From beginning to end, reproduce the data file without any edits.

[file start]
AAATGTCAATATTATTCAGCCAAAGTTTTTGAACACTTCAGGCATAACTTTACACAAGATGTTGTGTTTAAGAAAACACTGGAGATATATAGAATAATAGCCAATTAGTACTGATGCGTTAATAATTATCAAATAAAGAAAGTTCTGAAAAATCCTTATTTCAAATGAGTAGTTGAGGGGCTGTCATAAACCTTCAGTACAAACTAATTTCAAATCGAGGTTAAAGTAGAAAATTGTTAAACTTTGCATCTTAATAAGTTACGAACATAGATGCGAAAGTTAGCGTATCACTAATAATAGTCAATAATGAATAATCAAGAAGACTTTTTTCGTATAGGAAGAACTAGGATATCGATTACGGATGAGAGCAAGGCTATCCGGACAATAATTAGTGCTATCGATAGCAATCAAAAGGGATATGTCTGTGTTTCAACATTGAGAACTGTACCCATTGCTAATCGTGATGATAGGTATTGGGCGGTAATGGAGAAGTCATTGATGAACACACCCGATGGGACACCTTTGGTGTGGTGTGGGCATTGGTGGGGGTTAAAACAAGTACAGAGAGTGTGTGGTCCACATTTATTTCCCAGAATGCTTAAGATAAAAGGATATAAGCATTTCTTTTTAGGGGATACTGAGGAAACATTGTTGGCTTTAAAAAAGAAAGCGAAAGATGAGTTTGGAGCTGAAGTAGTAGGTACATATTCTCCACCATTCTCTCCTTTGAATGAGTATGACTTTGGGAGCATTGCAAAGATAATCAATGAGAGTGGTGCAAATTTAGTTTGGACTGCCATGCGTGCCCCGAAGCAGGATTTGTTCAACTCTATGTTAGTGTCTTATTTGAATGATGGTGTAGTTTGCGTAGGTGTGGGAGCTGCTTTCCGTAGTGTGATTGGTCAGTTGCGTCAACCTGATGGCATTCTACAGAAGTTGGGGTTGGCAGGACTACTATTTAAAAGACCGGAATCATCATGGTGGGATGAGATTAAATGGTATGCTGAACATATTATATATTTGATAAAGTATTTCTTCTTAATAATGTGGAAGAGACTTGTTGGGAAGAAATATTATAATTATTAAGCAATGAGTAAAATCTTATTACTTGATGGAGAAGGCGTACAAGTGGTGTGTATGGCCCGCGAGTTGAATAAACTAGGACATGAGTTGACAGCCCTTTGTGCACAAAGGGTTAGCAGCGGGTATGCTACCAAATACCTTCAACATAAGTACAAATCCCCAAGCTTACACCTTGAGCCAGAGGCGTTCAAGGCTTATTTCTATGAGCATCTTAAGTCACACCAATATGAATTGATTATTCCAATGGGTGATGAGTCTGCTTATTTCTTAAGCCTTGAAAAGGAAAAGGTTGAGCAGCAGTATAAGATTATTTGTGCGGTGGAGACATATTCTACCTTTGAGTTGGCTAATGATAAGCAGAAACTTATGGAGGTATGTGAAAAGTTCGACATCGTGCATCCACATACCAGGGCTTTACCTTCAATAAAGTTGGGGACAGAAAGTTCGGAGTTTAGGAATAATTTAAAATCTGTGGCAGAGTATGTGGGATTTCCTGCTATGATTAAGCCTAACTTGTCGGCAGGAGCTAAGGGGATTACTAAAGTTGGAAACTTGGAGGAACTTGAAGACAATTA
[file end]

AAATGTCAATATTATTCAGCCAAAGTTTTTGAACACTTCAGGCATAACTTTACACAAGATGTTGTGTTTAAGAAAACACTGGAGATATATAGAATAATAGCCAATTAGTACTGATGCGTTAATAATTATCAAATAAAGAAAGTTCTGAAAAATCCTTATTTCAAATGAGTAGTTGAGGGGCTGTCATAAACCTTCAGTACAAACTAATTTCAAATCGAGGTTAAAGTAGAAAATTGTTAAACTTTGCATCTTAATAAGTTACGAACATAGATGCGAAAGTTAGCGTATCACTAATAATAGTCAATAATGAATAATCAAGAAGACTTTTTTCGTATAGGAAGAACTAGGATATCGATTACGGATGAGAGCAAGGCTATCCGGACAATAATTAGTGCTATCGATAGCAATCAAAAGGGATATGTCTGTGTTTCAACATTGAGAACTGTACCCATTGCTAATCGTGATGATAGGTATTGGGCGGTAATGGAGAAGTCATTGATGAACACACCCGATGGGACACCTTTGGTGTGGTGTGGGCATTGGTGGGGGTTAAAACAAGTACAGAGAGTGTGTGGTCCACATTTATTTCCCAGAATGCTTAAGATAAAAGGATATAAGCATTTCTTTTTAGGGGATACTGAGGAAACATTGTTGGCTTTAAAAAAGAAAGCGAAAGATGAGTTTGGAGCTGAAGTAGTAGGTACATATTCTCCACCATTCTCTCCTTTGAATGAGTATGACTTTGGGAGCATTGCAAAGATAATCAATGAGAGTGGTGCAAATTTAGTTTGGACTGCCATGCGTGCCCCGAAGCAGGATTTGTTCAACTCTATGTTAGTGTCTTATTTGAATGATGGTGTAGTTTGCGTAGGTGTGGGAGCTGCTTTCCGTAGTGTGATTGGTCAGTTGCGTCAACCTGATGGCATTCTACAGAAGTTGGGGTTGGCAGGACTACTATTTAAAAGACCGGAATCATCATGGTGGGATGAGATTAAATGGTATGCTGAACATATTATATATTTGATAAAGTATTTCTTCTTAATAATGTGGAAGAGACTTGTTGGGAAGAAATATTATAATTATTAAGCAATGAGTAAAATCTTATTACTTGATGGAGAAGGCGTACAAGTGGTGTGTATGGCCCGCGAGTTGAATAAACTAGGACATGAGTTGACAGCCCTTTGTGCACAAAGGGTTAGCAGCGGGTATGCTACCAAATACCTTCAACATAAGTACAAATCCCCAAGCTTACACCTTGAGCCAGAGGCGTTCAAGGCTTATTTCTATGAGCATCTTAAGTCACACCAATATGAATTGATTATTCCAATGGGTGATGAGTCTGCTTATTTCTTAAGCCTTGAAAAGGAAAAGGTTGAGCAGCAGTATAAGATTATTTGTGCGGTGGAGACATATTCTACCTTTGAGTTGGCTAATGATAAGCAGAAACTTATGGAGGTATGTGAAAAGTTCGACATCGTGCATCCACATACCAGGGCTTTACCTTCAATAAAGTTGGGGACAGAAAGTTCGGAGTTTAGGAATAATTTAAAATCTGTGGCAGAGTATGTGGGATTTCCTGCTATGATTAAGCCTAACTTGTCGGCAGGAGCTAAGGGGATTACTAAAGTTGGAAACTTGGAGGAACTTGAAGACAATTA